Stranger at the Gate: The film every American must watch
“The good deed and the evil deed are not alike. Repel the evil deed with one which is better, then lo! he, between whom and thee there was enmity (will become) as though he was a bosom friend,” thus ordains the Holy Quran.
The documentary, Stranger at the Gate, validates the potency of this Quranic wisdom. The documentary is a piercingly touching film about the revocability of animosity and community survival.
The New Arab met with the film’s director, Joshua Seftel, to talk about Stranger at the Gate, the enduring Islamophobia in the US, and his life calling.
"I always wanted to make a change that would, in some small way, heal the world. I think one of the ways to do that is by trying to fight hate and build bridges of understanding. Anything that affects other humans, is my cause"
Joshua Seftel is a New York-based Emmy Award-winning director. He has directed several award-winning films and shows including Taking on the Kennedys, Emmy Award-winner and Peabody finalist Secret Life of Muslims, The Many Sad Fates of Mr. Toledano, and the political satire War, Inc.
Joshua told The New Arab that, as a child, he wanted to be a physician. Born to a father who was a doctor, the young Seftel dreamt of joining Doctors Without Borders to save lives. His life calling took him to a different path that also permitted him to serve humanity:
“I always wanted to make a change that would, in some small way, heal the world. I think one of the ways to do that is by trying to fight hate and build bridges of understanding. Anything that affects other humans, is my cause.”
Joshua took a gap year before applying to medical school, which ended up being fortuitous. During his gap year, he made his first documentary, Lost and Found, which focused on state-run orphanages in Romania.
It was this journey that introduced him to the power of filmmaking, and the uncurtailable serviceability of art: “That film led to the American adoption of thousands of Romanian children. That made me think that, as a filmmaker, I can make the same impact as I imagined I would as a doctor.”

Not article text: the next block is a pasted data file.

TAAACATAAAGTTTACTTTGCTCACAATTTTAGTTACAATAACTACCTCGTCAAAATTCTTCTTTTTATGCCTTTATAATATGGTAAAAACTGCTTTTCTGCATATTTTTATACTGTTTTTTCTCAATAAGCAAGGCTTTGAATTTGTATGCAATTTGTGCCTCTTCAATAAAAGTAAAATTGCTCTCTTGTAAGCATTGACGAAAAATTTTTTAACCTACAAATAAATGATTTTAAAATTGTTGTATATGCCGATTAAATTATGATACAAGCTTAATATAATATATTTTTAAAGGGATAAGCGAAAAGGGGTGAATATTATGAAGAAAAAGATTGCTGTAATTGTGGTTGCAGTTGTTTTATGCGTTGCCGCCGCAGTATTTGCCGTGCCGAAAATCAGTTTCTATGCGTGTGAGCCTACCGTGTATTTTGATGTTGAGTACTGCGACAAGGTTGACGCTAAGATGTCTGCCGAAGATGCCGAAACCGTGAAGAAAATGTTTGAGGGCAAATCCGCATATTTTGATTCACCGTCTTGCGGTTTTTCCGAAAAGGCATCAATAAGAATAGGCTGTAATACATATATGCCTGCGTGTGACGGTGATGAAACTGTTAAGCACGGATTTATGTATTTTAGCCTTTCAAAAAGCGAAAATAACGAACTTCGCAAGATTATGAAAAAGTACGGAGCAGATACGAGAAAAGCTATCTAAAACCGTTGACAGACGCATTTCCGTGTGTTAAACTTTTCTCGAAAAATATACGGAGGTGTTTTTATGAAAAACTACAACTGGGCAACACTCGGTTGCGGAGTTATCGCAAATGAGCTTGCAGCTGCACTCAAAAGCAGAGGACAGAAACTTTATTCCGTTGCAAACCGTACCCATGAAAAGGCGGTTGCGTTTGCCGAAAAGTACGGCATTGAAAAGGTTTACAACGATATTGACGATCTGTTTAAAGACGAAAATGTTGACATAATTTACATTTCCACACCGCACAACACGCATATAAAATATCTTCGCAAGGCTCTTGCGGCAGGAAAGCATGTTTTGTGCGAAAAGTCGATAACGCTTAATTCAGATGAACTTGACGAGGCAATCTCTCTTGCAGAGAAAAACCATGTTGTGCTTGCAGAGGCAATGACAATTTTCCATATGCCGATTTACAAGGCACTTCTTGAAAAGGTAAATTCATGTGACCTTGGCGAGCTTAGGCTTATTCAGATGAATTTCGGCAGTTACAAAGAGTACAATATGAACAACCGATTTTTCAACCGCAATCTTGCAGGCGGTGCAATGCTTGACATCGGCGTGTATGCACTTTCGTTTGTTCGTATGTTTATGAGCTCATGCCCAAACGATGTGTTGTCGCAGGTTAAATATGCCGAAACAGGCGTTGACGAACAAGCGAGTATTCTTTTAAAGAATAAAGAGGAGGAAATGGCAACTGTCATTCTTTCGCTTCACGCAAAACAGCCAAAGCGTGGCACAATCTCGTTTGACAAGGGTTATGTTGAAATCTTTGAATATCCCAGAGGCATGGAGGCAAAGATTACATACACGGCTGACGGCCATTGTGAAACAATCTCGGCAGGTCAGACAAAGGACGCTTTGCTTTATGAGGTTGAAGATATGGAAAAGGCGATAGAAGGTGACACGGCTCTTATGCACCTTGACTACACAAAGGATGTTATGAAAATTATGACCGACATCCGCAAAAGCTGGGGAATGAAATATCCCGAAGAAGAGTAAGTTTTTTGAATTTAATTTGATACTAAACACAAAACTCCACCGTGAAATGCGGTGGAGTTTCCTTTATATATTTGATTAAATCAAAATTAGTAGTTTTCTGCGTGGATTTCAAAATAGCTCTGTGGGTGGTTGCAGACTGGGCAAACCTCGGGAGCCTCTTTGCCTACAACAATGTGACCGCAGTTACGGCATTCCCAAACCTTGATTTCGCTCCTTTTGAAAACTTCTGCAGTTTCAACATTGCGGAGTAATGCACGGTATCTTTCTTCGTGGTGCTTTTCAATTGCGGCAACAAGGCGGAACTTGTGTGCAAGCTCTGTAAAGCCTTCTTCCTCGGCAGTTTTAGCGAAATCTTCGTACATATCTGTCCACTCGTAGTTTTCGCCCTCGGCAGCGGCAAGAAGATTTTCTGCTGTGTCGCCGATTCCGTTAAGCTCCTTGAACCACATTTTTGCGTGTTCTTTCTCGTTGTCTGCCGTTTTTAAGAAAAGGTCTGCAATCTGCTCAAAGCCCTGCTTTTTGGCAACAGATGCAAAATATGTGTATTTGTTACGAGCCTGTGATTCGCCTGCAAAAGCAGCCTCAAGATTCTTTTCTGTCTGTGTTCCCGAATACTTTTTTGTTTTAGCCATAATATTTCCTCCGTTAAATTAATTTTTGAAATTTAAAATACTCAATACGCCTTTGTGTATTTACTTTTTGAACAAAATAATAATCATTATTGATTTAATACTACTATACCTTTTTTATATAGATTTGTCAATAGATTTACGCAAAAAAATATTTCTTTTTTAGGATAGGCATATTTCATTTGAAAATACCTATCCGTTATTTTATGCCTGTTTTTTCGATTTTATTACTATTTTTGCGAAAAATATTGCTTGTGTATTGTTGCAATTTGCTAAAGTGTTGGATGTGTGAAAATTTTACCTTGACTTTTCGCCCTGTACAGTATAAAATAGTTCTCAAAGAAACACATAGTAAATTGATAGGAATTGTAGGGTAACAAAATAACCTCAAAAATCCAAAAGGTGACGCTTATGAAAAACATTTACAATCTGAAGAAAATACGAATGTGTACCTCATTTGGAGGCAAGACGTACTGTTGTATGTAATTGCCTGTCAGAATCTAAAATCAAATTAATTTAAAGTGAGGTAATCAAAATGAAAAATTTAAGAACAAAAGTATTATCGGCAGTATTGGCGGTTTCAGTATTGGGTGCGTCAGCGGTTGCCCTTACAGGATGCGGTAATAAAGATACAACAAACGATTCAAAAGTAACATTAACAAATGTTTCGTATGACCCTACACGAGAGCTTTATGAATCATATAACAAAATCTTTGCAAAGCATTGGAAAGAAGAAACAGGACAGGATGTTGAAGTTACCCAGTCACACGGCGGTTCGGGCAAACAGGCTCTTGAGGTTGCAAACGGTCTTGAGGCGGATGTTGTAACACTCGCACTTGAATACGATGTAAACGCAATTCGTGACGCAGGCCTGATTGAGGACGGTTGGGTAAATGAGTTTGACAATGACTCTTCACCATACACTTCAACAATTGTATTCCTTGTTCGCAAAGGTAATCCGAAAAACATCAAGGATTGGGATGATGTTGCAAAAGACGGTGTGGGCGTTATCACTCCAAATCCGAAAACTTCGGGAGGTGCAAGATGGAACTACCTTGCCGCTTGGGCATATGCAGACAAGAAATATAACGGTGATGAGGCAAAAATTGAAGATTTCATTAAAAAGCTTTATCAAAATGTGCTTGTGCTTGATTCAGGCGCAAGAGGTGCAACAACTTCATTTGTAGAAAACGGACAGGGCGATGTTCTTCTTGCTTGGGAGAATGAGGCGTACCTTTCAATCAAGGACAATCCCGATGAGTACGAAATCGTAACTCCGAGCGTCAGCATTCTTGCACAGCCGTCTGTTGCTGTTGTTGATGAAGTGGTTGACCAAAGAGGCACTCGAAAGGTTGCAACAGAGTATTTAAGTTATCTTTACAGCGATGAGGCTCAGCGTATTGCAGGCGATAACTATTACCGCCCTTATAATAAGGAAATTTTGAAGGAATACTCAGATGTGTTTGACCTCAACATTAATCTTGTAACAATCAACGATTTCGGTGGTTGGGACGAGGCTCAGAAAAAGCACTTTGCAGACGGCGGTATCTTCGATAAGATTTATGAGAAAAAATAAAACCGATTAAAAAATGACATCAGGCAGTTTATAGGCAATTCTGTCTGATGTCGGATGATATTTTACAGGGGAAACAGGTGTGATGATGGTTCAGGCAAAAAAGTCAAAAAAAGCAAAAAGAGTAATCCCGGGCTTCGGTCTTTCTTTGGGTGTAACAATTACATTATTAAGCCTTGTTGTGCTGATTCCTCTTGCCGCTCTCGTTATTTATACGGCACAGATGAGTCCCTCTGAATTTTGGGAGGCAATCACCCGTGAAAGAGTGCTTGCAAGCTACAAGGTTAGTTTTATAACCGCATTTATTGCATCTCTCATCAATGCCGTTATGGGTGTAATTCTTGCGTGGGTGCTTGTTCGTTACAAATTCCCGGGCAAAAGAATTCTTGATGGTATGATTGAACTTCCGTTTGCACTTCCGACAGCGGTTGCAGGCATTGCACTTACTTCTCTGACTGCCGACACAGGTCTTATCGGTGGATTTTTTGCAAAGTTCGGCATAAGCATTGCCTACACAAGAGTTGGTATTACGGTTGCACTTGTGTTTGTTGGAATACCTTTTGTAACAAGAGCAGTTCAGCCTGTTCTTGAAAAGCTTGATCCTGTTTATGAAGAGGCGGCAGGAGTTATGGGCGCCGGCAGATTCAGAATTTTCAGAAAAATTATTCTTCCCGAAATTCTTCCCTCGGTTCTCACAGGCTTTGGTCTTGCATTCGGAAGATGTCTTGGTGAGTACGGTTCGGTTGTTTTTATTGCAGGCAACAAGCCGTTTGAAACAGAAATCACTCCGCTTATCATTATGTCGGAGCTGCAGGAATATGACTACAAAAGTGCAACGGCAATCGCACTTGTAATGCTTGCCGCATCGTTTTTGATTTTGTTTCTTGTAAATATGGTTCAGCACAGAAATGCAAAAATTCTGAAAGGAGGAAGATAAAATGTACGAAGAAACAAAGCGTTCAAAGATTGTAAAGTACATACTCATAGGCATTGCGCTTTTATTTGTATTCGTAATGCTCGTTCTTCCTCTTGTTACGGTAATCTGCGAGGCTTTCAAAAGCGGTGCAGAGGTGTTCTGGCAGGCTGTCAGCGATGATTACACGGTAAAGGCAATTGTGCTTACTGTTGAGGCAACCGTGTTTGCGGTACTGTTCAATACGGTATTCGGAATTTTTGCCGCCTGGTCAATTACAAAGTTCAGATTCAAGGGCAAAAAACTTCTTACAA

Building bridges of understanding
Stranger at the Gate is one of Joshua Seftel’s most touching films yet. A United States Marine veteran plots a terrorist attack on a small-town American mosque.
His life takes an unexpected detour when he comes face-to-face with the people, he was planning on killing. The documentary is marked by an appealing wryness of paradoxical intensities: The animosity towards a marginalised community, and the compelling need for the embrace of that very same community.
Dr Saber Bahrami, a member of the Muncie Muslim community, saw the veteran at the mosque and hugged him. A hug that convulsively opened McKinney’s eyes to a truth that was not apparent to him, Muslims were not his enemies.
Jomo Williams offered McKinney his help. Bibi Bahrami invited McKinney to her home. The warmth of the Muslim community shattered McKinney’s preconceived image of a war-loving community of terror and death.
McKinney, a man who intended to do unimaginable harm to the Muslim community chose to learn from them and he eventually joined them. McKinney ended up converting to Islam and became a valuable member of the community to this day.
Joshua Seftel’s documentary tells the story from different vantage points in a way that weaves a conversation, not only between the different people but also between their past and present selves.